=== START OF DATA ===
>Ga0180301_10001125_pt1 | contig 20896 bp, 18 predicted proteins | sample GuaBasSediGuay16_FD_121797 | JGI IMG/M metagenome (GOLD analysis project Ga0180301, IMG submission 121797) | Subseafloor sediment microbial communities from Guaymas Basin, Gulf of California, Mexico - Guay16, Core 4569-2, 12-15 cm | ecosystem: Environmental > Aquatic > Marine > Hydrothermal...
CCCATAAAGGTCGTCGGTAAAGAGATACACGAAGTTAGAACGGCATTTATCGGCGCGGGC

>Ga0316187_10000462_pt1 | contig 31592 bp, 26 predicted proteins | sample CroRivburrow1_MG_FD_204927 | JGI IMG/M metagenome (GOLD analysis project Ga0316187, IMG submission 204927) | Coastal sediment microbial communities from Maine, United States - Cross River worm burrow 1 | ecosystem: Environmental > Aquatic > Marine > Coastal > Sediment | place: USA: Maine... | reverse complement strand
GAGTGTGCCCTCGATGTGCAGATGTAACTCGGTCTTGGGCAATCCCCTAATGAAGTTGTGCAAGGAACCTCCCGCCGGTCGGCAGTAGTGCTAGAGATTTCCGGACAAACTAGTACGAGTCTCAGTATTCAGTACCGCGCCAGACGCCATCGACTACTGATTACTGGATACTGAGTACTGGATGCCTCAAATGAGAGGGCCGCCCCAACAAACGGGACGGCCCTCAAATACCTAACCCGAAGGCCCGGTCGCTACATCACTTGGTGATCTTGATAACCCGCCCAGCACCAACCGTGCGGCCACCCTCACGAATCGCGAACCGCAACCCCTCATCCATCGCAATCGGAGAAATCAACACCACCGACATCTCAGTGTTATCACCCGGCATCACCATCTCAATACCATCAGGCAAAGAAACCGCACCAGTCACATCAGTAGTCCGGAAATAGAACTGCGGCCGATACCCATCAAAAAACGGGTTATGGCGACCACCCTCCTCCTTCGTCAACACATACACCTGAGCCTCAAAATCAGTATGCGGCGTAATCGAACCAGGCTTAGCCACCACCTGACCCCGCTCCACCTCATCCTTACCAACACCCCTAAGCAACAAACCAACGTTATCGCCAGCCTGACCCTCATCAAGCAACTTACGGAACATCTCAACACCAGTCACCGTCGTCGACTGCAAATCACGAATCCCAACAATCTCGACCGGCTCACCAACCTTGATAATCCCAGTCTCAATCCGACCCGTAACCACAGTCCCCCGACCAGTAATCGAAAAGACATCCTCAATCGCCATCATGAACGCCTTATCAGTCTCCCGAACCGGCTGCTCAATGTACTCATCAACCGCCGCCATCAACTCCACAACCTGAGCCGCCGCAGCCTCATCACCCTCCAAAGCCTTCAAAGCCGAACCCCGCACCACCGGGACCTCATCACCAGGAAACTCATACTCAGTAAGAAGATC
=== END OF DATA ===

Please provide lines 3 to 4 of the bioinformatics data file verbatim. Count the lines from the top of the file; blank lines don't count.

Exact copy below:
>Ga0316187_10000462_pt1 | contig 31592 bp, 26 predicted proteins | sample CroRivburrow1_MG_FD_204927 | JGI IMG/M metagenome (GOLD analysis project Ga0316187, IMG submission 204927) | Coastal sediment microbial communities from Maine, United States - Cross River worm burrow 1 | ecosystem: Environmental > Aquatic > Marine > Coastal > Sediment | place: USA: Maine... | reverse complement strand
GAGTGTGCCCTCGATGTGCAGATGTAACTCGGTCTTGGGCAATCCCCTAATGAAGTTGTGCAAGGAACCTCCCGCCGGTCGGCAGTAGTGCTAGAGATTTCCGGACAAACTAGTACGAGTCTCAGTATTCAGTACCGCGCCAGACGCCATCGACTACTGATTACTGGATACTGAGTACTGGATGCCTCAAATGAGAGGGCCGCCCCAACAAACGGGACGGCCCTCAAATACCTAACCCGAAGGCCCGGTCGCTACATCACTTGGTGATCTTGATAACCCGCCCAGCACCAACCGTGCGGCCACCCTCACGAATCGCGAACCGCAACCCCTCATCCATCGCAATCGGAGAAATCAACACCACCGACATCTCAGTGTTATCACCCGGCATCACCATCTCAATACCATCAGGCAAAGAAACCGCACCAGTCACATCAGTAGTCCGGAAATAGAACTGCGGCCGATACCCATCAAAAAACGGGTTATGGCGACCACCCTCCTCCTTCGTCAACACATACACCTGAGCCTCAAAATCAGTATGCGGCGTAATCGAACCAGGCTTAGCCACCACCTGACCCCGCTCCACCTCATCCTTACCAACACCCCTAAGCAACAAACCAACGTTATCGCCAGCCTGACCCTCATCAAGCAACTTACGGAACATCTCAACACCAGTCACCGTCGTCGACTGCAAATCACGAATCCCAACAATCTCGACCGGCTCACCAACCTTGATAATCCCAGTCTCAATCCGACCCGTAACCACAGTCCCCCGACCAGTAATCGAAAAGACATCCTCAATCGCCATCATGAACGCCTTATCAGTCTCCCGAACCGGCTGCTCAATGTACTCATCAACCGCCGCCATCAACTCCACAACCTGAGCCGCCGCAGCCTCATCACCCTCCAAAGCCTTCAAAGCCGAACCCCGCACCACCGGGACCTCATCACCAGGAAACTCATACTCAGTAAGAAGATC